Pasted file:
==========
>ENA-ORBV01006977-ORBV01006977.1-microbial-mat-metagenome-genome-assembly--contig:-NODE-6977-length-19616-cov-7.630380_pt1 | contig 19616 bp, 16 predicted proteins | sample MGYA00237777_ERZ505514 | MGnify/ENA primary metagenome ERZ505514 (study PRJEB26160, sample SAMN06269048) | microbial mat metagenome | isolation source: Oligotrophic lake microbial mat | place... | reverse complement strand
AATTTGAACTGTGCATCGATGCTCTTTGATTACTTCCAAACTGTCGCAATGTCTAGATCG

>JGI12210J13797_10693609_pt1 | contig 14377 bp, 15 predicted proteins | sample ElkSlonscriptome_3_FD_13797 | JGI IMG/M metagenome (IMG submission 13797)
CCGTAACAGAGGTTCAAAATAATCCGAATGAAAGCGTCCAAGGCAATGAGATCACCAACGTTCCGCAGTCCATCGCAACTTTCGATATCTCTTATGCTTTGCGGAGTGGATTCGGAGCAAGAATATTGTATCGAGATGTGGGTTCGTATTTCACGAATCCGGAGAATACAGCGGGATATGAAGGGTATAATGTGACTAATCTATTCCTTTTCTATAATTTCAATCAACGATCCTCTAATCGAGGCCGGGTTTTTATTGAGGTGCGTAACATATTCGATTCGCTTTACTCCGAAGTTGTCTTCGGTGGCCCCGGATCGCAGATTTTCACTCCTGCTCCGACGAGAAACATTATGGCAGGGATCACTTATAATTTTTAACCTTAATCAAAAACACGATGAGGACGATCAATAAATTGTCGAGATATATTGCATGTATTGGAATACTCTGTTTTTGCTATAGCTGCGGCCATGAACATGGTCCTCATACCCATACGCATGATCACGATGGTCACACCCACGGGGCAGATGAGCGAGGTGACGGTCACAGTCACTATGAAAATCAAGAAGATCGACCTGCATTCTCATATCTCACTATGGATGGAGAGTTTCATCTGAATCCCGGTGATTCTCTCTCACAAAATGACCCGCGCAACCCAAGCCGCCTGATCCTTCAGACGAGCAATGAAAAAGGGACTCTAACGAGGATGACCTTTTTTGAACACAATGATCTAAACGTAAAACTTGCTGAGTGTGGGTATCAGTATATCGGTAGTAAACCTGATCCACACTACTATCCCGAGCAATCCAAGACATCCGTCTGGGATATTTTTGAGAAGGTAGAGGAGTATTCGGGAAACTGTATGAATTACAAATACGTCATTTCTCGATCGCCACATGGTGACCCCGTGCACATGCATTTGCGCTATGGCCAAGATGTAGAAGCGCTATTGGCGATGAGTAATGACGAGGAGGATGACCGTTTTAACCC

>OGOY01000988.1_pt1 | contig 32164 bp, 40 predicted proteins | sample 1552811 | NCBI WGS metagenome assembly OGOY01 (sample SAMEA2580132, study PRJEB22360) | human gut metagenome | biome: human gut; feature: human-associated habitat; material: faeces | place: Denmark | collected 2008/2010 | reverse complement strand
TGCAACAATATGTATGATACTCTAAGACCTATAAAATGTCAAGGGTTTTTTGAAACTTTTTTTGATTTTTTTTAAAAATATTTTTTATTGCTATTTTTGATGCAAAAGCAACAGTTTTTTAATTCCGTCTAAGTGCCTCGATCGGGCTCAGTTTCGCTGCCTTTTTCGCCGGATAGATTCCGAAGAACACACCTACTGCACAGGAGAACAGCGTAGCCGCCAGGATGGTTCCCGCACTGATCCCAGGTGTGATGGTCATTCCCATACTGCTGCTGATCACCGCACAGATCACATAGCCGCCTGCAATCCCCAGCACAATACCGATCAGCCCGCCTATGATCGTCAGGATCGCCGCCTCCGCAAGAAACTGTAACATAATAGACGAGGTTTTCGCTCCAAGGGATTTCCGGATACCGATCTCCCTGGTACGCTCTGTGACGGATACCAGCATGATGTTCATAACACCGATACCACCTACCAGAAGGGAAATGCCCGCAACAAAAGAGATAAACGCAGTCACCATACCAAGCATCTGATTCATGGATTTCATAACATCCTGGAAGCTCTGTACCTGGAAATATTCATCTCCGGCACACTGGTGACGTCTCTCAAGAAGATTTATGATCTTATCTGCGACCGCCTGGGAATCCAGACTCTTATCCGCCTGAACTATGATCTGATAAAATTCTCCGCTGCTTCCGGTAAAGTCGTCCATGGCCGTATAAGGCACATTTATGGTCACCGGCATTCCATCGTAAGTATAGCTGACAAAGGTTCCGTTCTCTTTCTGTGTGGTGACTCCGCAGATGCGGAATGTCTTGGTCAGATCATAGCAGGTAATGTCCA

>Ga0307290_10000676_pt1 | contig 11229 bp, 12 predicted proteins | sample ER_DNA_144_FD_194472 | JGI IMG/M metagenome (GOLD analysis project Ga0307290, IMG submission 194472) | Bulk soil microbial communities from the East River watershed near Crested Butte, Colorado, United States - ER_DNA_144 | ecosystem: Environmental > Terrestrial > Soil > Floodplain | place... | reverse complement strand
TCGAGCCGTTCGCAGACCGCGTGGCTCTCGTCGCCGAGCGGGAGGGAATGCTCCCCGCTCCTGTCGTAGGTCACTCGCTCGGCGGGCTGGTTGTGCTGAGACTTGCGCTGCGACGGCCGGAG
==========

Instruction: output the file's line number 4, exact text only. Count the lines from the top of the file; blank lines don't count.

CCGTAACAGAGGTTCAAAATAATCCGAATGAAAGCGTCCAAGGCAATGAGATCACCAACGTTCCGCAGTCCATCGCAACTTTCGATATCTCTTATGCTTTGCGGAGTGGATTCGGAGCAAGAATATTGTATCGAGATGTGGGTTCGTATTTCACGAATCCGGAGAATACAGCGGGATATGAAGGGTATAATGTGACTAATCTATTCCTTTTCTATAATTTCAATCAACGATCCTCTAATCGAGGCCGGGTTTTTATTGAGGTGCGTAACATATTCGATTCGCTTTACTCCGAAGTTGTCTTCGGTGGCCCCGGATCGCAGATTTTCACTCCTGCTCCGACGAGAAACATTATGGCAGGGATCACTTATAATTTTTAACCTTAATCAAAAACACGATGAGGACGATCAATAAATTGTCGAGATATATTGCATGTATTGGAATACTCTGTTTTTGCTATAGCTGCGGCCATGAACATGGTCCTCATACCCATACGCATGATCACGATGGTCACACCCACGGGGCAGATGAGCGAGGTGACGGTCACAGTCACTATGAAAATCAAGAAGATCGACCTGCATTCTCATATCTCACTATGGATGGAGAGTTTCATCTGAATCCCGGTGATTCTCTCTCACAAAATGACCCGCGCAACCCAAGCCGCCTGATCCTTCAGACGAGCAATGAAAAAGGGACTCTAACGAGGATGACCTTTTTTGAACACAATGATCTAAACGTAAAACTTGCTGAGTGTGGGTATCAGTATATCGGTAGTAAACCTGATCCACACTACTATCCCGAGCAATCCAAGACATCCGTCTGGGATATTTTTGAGAAGGTAGAGGAGTATTCGGGAAACTGTATGAATTACAAATACGTCATTTCTCGATCGCCACATGGTGACCCCGTGCACATGCATTTGCGCTATGGCCAAGATGTAGAAGCGCTATTGGCGATGAGTAATGACGAGGAGGATGACCGTTTTAACCC